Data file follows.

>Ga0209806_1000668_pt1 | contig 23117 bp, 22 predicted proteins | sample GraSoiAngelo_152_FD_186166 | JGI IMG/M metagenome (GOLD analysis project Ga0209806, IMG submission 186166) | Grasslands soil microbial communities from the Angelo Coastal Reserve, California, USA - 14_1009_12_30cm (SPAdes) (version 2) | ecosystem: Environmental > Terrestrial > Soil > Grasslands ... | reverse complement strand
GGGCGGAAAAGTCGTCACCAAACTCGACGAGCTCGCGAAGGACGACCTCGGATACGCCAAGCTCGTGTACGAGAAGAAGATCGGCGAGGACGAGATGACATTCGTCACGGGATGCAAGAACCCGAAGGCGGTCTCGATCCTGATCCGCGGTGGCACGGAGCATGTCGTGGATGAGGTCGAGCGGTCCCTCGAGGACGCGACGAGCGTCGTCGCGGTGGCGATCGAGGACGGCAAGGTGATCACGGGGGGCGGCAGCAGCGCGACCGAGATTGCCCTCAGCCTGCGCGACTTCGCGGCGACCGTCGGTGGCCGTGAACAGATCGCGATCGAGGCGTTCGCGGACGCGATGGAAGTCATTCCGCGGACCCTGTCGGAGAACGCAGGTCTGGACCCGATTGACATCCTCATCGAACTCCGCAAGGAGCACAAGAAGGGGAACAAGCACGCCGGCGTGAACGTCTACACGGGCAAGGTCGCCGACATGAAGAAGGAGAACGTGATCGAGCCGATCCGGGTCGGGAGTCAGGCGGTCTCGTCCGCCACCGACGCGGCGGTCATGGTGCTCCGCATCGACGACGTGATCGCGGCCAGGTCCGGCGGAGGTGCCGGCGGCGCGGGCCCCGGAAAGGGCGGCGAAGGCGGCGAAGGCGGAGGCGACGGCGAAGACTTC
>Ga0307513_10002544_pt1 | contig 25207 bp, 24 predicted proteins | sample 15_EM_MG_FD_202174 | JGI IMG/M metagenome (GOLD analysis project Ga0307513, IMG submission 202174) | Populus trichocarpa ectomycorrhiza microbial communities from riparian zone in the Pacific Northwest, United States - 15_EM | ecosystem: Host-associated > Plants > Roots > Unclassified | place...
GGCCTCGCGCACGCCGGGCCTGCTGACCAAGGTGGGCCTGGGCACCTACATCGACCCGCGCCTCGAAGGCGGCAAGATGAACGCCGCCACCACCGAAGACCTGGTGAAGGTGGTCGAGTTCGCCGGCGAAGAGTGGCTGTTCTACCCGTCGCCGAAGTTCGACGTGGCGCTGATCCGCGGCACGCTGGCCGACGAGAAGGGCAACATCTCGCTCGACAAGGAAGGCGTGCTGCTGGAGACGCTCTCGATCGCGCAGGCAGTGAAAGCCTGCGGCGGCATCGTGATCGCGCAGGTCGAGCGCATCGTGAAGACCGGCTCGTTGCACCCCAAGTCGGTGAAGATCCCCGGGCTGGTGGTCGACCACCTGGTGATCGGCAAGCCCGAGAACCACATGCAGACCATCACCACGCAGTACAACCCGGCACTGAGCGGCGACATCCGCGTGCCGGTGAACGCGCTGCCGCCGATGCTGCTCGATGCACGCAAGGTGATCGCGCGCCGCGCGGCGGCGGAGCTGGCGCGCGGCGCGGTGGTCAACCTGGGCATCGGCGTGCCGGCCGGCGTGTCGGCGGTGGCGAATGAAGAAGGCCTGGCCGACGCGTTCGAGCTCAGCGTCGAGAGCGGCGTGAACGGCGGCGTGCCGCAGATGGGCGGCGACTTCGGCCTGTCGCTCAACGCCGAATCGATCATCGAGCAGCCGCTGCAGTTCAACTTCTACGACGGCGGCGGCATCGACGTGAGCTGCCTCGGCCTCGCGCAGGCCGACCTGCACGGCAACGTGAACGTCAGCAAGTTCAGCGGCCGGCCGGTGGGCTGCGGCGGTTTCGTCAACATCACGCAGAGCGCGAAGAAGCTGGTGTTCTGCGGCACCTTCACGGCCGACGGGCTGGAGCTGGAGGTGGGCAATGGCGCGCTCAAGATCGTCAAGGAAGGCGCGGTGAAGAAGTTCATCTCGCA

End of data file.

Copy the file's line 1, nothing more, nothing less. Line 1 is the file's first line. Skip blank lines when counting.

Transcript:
>Ga0209806_1000668_pt1 | contig 23117 bp, 22 predicted proteins | sample GraSoiAngelo_152_FD_186166 | JGI IMG/M metagenome (GOLD analysis project Ga0209806, IMG submission 186166) | Grasslands soil microbial communities from the Angelo Coastal Reserve, California, USA - 14_1009_12_30cm (SPAdes) (version 2) | ecosystem: Environmental > Terrestrial > Soil > Grasslands ... | reverse complement strand